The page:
Junior scientists
If you have choice between various groups to join, check if you can find out how they refer to the group they are leading. This observation might help you in making the choice.

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1. 14 Sep 2012 10:22, Gijs van Soest

Ad, I share your European sensitivity for possessive language. However, I have worked with American junior scientists, even graduate students, who would refer to their home base as “my lab” or “my group”. So this appears to be pretty common parlance, not necessarily implying hierarchy.

2. 16 Sep 2012 11:06, Mirjam

What bugs me more than the usage of ‘my group’ is the people that forget to mention that other people were involved at all (group members or collaborators), presenting everything as their own ideas and work. I suspect ‘my group’ is meant in a different way than it may sound to people from a different country/culture/language… And we are talking about subtleties here: I have no problem talking about a ‘PhD student in my group’, but will rarely say ‘my PhD student’, because you indeed don’t own people but you do build up a group (i.e. your own ‘business’) with your own ideas, money you bring in and people you select. The use of e.g. ‘Lagendijk Lab’ probably is also a matter of convenience, because you immediately know which group is meant (I will frequently know the author names, but not the place they work at) and science in the end is very much centered around the ego’s of the scientists. To change the usage of group indicators one needs to change the way the scientific world works right now…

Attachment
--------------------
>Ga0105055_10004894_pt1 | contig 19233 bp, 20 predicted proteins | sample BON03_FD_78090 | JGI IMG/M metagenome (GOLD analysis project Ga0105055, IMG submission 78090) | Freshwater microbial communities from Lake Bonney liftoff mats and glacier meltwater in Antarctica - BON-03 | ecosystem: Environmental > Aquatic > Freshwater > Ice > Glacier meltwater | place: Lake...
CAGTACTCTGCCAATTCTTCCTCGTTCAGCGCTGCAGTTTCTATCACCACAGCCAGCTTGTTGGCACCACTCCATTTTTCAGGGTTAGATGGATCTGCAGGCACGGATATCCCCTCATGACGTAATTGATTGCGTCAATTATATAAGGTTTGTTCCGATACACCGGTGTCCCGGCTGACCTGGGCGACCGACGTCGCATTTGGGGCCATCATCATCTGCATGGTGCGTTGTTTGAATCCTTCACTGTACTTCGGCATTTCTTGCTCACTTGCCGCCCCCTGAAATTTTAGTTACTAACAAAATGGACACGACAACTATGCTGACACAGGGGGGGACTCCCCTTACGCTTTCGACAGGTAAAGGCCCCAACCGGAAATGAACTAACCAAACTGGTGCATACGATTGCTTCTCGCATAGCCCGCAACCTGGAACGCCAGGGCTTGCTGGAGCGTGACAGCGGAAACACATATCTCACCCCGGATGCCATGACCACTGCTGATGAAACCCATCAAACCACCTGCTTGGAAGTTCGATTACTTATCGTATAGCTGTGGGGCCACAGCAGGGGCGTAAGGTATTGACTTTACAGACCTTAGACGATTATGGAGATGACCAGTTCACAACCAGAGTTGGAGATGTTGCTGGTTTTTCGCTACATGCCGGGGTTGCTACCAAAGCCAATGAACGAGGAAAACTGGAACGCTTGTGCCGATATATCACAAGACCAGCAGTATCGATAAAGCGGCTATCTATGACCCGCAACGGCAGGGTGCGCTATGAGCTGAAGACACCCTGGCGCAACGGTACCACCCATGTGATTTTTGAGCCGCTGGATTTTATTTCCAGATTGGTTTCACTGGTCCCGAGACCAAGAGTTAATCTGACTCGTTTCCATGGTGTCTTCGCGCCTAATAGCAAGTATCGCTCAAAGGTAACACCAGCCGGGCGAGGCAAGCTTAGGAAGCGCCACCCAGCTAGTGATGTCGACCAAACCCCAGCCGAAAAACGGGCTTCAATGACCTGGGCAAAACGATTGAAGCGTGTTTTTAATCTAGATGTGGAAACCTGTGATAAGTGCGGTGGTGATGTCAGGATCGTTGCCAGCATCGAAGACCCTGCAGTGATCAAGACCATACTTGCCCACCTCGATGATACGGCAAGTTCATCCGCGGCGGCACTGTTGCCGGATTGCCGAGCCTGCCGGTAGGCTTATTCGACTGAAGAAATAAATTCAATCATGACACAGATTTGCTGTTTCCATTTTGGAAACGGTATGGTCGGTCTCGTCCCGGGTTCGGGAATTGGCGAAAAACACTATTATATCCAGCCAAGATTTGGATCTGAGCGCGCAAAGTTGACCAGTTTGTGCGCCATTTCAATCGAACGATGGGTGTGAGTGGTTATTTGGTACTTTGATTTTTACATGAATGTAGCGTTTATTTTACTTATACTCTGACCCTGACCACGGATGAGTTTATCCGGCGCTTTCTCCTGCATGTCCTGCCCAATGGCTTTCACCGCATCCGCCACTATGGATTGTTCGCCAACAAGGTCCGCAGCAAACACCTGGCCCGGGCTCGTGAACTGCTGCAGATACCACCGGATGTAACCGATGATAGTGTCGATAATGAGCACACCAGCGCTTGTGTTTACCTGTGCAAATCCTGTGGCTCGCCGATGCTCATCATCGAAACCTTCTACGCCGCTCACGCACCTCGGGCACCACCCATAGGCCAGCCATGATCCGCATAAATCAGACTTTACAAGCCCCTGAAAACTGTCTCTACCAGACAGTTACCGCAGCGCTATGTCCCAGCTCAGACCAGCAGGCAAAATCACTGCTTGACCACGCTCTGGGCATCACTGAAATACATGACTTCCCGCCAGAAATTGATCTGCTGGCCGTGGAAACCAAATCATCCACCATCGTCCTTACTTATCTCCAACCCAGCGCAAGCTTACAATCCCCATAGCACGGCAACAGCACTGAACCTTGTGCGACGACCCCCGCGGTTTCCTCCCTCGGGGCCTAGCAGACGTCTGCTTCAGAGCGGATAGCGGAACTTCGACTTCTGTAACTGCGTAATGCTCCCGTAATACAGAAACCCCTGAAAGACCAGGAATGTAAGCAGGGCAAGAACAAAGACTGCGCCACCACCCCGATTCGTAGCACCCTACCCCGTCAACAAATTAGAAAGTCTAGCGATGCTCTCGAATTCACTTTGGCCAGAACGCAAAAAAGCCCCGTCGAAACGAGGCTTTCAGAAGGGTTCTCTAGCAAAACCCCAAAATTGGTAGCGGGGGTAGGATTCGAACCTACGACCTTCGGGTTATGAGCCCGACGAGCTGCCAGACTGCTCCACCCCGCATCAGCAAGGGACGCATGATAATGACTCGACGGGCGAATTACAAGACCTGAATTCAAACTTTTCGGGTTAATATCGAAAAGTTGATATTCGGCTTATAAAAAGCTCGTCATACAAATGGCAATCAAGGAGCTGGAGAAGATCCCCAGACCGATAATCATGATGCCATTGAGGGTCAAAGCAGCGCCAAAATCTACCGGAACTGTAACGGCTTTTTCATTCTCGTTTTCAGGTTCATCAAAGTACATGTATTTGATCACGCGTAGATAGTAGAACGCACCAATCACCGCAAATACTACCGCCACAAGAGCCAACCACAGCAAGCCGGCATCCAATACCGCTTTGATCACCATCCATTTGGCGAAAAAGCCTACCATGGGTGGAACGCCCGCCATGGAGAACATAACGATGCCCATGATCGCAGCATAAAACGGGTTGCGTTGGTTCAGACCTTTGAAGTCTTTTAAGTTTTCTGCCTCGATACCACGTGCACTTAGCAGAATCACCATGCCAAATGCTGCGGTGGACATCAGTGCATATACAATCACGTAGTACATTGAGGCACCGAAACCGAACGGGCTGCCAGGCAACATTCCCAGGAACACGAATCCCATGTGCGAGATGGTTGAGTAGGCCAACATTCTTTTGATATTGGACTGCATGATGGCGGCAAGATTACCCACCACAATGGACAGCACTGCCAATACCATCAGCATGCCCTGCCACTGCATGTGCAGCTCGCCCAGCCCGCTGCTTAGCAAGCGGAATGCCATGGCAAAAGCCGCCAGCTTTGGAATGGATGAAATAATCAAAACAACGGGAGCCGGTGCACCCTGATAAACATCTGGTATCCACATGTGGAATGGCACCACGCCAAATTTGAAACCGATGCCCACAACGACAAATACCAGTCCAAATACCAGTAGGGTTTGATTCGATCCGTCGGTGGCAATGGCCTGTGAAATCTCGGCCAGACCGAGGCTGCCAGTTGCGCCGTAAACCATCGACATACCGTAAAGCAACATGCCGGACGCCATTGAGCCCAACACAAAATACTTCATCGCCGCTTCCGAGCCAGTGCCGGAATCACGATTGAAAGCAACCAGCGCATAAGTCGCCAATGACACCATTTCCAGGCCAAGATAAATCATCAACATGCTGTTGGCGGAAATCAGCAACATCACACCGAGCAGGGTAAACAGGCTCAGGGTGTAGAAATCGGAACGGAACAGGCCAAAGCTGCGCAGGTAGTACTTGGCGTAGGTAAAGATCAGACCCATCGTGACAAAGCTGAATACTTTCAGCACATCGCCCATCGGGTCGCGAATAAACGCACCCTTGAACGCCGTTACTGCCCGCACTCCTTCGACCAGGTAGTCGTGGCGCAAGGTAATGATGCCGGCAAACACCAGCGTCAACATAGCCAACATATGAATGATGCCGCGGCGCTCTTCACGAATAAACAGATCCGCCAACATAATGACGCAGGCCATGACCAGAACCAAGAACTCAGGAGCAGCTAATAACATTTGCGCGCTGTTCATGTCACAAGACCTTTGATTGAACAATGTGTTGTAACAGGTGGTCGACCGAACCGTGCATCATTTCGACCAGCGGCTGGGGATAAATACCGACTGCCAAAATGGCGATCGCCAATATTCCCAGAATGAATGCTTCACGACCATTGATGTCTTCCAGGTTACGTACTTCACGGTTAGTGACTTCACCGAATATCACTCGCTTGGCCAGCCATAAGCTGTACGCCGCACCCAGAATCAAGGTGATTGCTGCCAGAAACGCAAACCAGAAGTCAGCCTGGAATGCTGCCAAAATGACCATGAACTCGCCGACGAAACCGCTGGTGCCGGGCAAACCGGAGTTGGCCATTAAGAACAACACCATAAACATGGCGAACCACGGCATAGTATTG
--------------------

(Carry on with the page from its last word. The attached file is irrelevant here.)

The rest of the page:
3. 19 Sep 2012 19:59, Philip Chimento

I’m not sure there’s really a functional difference between “Mary Johnson’s group” and “the group of Mary Johnson.” To my native English-speaking ears, the former does not sound more possessive than the latter. The latter does sound, however, unlikely to be used by native speakers. Is it just me or what do other native speakers think?

4. 24 Sep 2012 14:52, Mirjam

The problem is not in the choice of wording but in the attitude of the speaker…

5. 3 Feb 2013 16:05, Shan

“Our” group is the only way to go. This is of particular importance when interviewing for a new position. Leaders that say “my this” and “my that” will behave in the same way at their new university, owning everything they see.

As for presentations. it is always good to have a small picture of the main drivers of a project in the top right hand corner of the slide. Saying their name is nice, but pictures are far better.

6. 6 Jul 2013 8:17, praha

little more that my group happens when there are much more researchers (post doc, senior post doc, PhD students, Undergrad project students) under a leader (PROFESSOR), then also comes the internal group ‘A’s group versus”B” group and competition within the group……Imagine the competition happening there!!